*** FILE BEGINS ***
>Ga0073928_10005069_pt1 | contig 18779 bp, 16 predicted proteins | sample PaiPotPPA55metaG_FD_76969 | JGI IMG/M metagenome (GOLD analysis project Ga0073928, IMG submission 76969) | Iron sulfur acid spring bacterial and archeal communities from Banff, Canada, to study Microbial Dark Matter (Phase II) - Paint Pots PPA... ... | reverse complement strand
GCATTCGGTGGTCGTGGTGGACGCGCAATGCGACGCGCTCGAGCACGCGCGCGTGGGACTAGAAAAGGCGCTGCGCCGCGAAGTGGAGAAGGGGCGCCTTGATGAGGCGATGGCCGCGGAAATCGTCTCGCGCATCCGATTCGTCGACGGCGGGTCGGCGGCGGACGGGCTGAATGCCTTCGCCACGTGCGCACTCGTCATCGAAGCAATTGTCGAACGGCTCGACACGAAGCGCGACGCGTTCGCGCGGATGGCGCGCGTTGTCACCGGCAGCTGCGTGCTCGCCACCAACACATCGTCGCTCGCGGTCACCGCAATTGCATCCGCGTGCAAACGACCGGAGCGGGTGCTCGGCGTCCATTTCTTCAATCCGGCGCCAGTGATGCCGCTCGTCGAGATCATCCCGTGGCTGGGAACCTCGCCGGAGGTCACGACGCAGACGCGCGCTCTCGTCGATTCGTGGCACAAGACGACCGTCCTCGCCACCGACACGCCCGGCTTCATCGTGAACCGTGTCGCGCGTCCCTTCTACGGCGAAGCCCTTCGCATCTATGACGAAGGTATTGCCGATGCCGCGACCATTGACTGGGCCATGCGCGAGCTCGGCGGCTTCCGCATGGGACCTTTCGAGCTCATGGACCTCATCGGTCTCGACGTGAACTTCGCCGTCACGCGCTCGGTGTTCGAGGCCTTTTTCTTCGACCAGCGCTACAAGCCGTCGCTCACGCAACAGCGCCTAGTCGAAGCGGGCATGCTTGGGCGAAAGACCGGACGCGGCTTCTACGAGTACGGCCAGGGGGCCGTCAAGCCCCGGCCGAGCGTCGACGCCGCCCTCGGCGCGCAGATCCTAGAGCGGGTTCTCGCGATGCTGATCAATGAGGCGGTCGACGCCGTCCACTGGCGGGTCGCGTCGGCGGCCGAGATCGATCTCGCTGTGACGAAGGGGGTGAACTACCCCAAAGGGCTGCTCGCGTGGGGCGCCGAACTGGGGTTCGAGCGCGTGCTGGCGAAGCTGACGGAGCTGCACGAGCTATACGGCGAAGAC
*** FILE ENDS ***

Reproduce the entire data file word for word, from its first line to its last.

>Ga0073928_10005069_pt1 | contig 18779 bp, 16 predicted proteins | sample PaiPotPPA55metaG_FD_76969 | JGI IMG/M metagenome (GOLD analysis project Ga0073928, IMG submission 76969) | Iron sulfur acid spring bacterial and archeal communities from Banff, Canada, to study Microbial Dark Matter (Phase II) - Paint Pots PPA... ... | reverse complement strand
GCATTCGGTGGTCGTGGTGGACGCGCAATGCGACGCGCTCGAGCACGCGCGCGTGGGACTAGAAAAGGCGCTGCGCCGCGAAGTGGAGAAGGGGCGCCTTGATGAGGCGATGGCCGCGGAAATCGTCTCGCGCATCCGATTCGTCGACGGCGGGTCGGCGGCGGACGGGCTGAATGCCTTCGCCACGTGCGCACTCGTCATCGAAGCAATTGTCGAACGGCTCGACACGAAGCGCGACGCGTTCGCGCGGATGGCGCGCGTTGTCACCGGCAGCTGCGTGCTCGCCACCAACACATCGTCGCTCGCGGTCACCGCAATTGCATCCGCGTGCAAACGACCGGAGCGGGTGCTCGGCGTCCATTTCTTCAATCCGGCGCCAGTGATGCCGCTCGTCGAGATCATCCCGTGGCTGGGAACCTCGCCGGAGGTCACGACGCAGACGCGCGCTCTCGTCGATTCGTGGCACAAGACGACCGTCCTCGCCACCGACACGCCCGGCTTCATCGTGAACCGTGTCGCGCGTCCCTTCTACGGCGAAGCCCTTCGCATCTATGACGAAGGTATTGCCGATGCCGCGACCATTGACTGGGCCATGCGCGAGCTCGGCGGCTTCCGCATGGGACCTTTCGAGCTCATGGACCTCATCGGTCTCGACGTGAACTTCGCCGTCACGCGCTCGGTGTTCGAGGCCTTTTTCTTCGACCAGCGCTACAAGCCGTCGCTCACGCAACAGCGCCTAGTCGAAGCGGGCATGCTTGGGCGAAAGACCGGACGCGGCTTCTACGAGTACGGCCAGGGGGCCGTCAAGCCCCGGCCGAGCGTCGACGCCGCCCTCGGCGCGCAGATCCTAGAGCGGGTTCTCGCGATGCTGATCAATGAGGCGGTCGACGCCGTCCACTGGCGGGTCGCGTCGGCGGCCGAGATCGATCTCGCTGTGACGAAGGGGGTGAACTACCCCAAAGGGCTGCTCGCGTGGGGCGCCGAACTGGGGTTCGAGCGCGTGCTGGCGAAGCTGACGGAGCTGCACGAGCTATACGGCGAAGAC